His smug prioritization of profits over the people who are prescribed the medication brought to the forefront a conversation that has been happening over pharmacy lines and kitchen counters for years: what to do about the high cost of drugs. There has been an explosion of costs not only for new treatments, but also older medicines that work perfectly well. The high price of prescription drugs has affected the everyday choices of Americans as long as the corner drug store has existed.

It’s easy for me to read Vijay’s article and feel personally affronted – I still talk to my grandmother very often, and she anguishes over how expensive her blood pressure medication is. Thirty percent of Americans are known to skimp on their medicines in order to cut down on costs, but when life-or-death medications are out of reach, the public starts to speak up.

Rather than simply charging less, the industry is pushing for watered-down safeguards it claims will lower development costs and get patented drugs to market sooner and cheaper. It will deploy 1,200 lobbyists to try to pass the 21st Century Cures Act. This bill has already passed the U.S. House of Representatives and will have its companion bill introduced in the Senate.

Continue Reading

By Emma Stockton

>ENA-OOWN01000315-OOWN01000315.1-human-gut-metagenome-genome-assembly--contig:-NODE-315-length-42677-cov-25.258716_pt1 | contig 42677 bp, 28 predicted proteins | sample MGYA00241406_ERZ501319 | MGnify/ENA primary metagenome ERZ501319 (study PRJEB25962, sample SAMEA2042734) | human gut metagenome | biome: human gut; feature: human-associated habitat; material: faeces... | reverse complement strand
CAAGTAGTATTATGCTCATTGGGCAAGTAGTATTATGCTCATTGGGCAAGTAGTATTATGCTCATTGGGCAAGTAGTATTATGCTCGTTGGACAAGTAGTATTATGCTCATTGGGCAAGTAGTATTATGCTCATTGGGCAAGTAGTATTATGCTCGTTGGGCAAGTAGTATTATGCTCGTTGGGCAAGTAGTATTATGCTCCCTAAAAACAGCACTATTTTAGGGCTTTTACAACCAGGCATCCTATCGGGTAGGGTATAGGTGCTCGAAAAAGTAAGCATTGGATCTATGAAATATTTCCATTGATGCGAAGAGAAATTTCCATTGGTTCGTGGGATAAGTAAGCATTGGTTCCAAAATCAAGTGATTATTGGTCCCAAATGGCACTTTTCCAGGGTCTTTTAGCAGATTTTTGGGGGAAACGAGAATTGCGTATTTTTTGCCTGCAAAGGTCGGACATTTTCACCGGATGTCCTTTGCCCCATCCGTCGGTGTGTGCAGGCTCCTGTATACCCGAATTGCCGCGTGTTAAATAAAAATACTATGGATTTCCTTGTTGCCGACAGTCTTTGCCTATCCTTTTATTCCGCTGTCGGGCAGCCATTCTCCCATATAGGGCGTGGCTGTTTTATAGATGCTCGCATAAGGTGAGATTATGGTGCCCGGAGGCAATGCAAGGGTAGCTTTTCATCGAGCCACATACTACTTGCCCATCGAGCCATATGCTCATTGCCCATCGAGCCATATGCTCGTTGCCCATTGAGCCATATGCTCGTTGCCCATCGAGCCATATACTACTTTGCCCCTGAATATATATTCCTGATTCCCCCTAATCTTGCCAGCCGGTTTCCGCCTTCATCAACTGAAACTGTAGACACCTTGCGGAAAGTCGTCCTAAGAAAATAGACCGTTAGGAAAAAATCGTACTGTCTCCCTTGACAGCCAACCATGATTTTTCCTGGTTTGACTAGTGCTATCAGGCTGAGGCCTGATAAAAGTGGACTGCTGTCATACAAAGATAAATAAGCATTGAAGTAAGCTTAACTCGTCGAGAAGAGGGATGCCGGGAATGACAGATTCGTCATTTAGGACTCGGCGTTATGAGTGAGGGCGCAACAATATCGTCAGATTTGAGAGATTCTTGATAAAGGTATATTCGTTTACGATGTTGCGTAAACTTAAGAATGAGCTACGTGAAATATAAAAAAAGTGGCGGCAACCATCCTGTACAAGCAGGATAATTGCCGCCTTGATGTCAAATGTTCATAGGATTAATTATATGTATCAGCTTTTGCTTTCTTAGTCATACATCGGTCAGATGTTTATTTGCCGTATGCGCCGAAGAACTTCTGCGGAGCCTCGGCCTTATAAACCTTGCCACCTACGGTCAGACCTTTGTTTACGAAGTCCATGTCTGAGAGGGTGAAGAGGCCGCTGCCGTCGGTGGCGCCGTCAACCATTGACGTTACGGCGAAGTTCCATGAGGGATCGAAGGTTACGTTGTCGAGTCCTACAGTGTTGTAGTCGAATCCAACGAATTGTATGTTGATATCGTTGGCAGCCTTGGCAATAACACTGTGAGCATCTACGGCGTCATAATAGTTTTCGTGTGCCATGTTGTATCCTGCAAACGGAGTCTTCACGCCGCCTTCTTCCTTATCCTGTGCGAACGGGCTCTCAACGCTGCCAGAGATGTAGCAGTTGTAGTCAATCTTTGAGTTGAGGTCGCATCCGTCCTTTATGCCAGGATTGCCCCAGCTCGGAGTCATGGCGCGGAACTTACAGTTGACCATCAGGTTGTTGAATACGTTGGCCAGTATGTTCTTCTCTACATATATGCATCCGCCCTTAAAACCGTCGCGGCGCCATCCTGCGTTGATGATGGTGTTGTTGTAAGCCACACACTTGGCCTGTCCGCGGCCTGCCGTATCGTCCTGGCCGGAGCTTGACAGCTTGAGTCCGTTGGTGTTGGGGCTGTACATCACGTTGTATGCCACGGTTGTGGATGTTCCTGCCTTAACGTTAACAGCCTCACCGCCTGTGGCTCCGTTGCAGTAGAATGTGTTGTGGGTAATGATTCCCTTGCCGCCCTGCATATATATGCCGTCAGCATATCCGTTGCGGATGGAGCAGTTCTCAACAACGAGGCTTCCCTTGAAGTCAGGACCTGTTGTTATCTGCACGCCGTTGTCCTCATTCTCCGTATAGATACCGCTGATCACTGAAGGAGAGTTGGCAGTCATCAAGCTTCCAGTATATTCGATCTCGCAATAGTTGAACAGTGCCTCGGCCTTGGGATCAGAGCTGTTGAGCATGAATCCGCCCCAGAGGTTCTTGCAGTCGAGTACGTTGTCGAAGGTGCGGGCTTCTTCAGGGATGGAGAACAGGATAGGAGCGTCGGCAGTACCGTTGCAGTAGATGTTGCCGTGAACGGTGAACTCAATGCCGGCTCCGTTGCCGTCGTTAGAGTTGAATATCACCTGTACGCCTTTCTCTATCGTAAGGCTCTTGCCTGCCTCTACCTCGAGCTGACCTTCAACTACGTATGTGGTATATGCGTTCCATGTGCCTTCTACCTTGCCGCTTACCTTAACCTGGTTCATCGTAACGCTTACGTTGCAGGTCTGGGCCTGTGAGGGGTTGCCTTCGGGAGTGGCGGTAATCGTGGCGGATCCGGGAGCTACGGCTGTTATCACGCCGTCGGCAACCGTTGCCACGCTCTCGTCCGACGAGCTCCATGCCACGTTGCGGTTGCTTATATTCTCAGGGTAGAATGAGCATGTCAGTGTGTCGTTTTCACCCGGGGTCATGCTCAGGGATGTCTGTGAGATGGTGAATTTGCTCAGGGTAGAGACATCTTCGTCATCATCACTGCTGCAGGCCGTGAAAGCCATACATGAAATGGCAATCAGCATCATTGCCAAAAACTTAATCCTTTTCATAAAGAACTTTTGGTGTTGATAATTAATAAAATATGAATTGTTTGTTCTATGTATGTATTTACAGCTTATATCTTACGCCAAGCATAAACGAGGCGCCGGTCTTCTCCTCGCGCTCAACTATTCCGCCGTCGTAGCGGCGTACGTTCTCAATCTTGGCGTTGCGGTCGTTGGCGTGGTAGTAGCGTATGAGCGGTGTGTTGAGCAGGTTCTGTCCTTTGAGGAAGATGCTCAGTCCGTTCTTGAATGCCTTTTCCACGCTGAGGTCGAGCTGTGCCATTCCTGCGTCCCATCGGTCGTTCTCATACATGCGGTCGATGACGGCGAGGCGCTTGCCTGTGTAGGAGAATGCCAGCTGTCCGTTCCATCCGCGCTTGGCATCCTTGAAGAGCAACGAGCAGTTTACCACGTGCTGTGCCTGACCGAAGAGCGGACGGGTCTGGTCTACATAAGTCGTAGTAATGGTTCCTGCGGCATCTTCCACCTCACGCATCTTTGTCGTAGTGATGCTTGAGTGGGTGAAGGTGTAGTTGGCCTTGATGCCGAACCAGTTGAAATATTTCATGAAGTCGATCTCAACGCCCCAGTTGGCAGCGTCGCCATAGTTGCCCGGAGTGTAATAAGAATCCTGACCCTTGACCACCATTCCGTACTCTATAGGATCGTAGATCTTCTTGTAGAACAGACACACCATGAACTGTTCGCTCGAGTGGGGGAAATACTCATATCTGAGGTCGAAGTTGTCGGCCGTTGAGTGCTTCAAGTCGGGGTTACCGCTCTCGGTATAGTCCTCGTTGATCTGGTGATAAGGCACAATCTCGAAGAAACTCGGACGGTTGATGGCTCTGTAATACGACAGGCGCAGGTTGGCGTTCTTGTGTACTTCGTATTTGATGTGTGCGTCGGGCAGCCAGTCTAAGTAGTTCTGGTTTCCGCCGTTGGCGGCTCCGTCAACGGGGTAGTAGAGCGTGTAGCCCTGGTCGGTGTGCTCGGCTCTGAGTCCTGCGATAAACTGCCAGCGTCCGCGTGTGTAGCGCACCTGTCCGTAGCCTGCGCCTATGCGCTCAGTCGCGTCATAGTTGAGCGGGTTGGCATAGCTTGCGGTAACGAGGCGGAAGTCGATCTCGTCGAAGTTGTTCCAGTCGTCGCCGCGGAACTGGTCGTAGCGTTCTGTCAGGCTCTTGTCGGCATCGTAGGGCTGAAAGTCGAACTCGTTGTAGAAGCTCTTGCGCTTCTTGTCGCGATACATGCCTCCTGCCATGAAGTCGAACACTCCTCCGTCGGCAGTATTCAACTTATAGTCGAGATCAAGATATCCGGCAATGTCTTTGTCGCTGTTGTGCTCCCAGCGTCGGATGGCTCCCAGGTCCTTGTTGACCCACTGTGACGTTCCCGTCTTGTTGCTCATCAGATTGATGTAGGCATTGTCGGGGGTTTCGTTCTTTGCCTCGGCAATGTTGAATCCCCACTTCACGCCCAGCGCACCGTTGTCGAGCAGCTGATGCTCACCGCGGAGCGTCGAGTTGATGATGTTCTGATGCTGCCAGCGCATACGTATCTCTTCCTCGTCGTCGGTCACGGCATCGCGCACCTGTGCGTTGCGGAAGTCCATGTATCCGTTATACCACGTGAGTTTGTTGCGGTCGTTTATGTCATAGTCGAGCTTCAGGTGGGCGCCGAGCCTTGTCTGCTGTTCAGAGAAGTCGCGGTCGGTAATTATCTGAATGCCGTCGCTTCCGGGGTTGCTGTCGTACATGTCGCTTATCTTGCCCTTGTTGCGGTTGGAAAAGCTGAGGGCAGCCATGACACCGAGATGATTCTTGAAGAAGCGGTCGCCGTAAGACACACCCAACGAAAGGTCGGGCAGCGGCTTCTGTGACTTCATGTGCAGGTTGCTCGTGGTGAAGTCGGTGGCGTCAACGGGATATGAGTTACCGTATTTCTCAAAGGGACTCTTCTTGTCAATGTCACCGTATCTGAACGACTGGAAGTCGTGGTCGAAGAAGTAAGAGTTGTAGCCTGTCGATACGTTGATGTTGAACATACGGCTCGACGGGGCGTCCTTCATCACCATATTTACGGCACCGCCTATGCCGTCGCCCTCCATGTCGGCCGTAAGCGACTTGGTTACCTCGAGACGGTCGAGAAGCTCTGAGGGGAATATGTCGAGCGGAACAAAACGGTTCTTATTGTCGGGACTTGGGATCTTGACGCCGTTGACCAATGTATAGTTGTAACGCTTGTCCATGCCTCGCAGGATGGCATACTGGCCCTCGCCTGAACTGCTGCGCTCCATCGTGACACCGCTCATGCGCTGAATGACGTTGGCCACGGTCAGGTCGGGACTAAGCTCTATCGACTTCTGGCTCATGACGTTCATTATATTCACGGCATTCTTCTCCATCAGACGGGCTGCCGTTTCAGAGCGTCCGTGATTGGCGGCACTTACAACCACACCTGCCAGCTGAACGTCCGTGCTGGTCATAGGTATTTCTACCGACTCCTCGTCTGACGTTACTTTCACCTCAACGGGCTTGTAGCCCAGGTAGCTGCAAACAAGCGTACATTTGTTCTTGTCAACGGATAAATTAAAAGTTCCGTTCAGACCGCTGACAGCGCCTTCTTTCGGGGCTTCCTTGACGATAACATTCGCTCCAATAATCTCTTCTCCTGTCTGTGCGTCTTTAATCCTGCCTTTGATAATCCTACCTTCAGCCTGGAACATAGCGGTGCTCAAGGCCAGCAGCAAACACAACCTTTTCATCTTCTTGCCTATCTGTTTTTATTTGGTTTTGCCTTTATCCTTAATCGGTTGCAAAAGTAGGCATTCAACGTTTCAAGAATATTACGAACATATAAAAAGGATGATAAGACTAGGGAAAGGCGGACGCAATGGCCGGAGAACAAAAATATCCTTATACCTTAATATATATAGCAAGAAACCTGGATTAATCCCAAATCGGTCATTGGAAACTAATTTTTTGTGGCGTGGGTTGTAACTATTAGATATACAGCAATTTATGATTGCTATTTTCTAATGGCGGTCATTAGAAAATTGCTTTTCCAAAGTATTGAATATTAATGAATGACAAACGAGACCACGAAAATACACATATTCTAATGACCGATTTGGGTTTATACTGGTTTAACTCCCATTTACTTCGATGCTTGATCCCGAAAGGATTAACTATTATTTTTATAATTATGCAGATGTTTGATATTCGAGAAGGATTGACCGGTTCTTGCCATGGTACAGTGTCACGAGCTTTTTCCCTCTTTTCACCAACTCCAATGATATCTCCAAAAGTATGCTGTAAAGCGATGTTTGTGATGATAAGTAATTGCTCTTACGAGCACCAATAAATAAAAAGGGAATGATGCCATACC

Last month, The International AIDS Society’s conference in Vancouver came to a close with an announcement that gave the global AIDS community great hope. In 2011, The United Nations had set a goal of treating 15 million people by 2015. That goal, once thought unrealistic, was reached 9 months early. Now more than 15 million people around the world living with HIV are receiving treatment.

On July 14, the United Nations announced the laudable goal of ending AIDS by 2030. As U.N. Secretary-General Ban Ki-moon said, “Ending the AIDS epidemic as a public health threat by 2030 is ambitious, but realistic, as the history of the past 15 years has shown.”

One major contingency for this goal that must be addressed is access to treatment. We have conclusive evidence that starting antiretroviral treatment as soon as a patient is diagnosed with HIV is proven to vastly improve patients’ health outcomes and prevent future transmission. We also know of a French teen born infected with HIV who received treatment until age 6 and has been virus free for twelve years.  This is the first confirmed long term remission for a child born with HIV.

However, despite the need to start treatment at diagnosis to be most effective, currently we are essentially rationing out ARVs to the sickest people because of their exorbitantly high cost. According to Medecins Sans Frontieres (MSF), more than half of the 37 million people living with HIV are not receiving treatment.

Continue Reading

© Copyright . All Rights Reserved.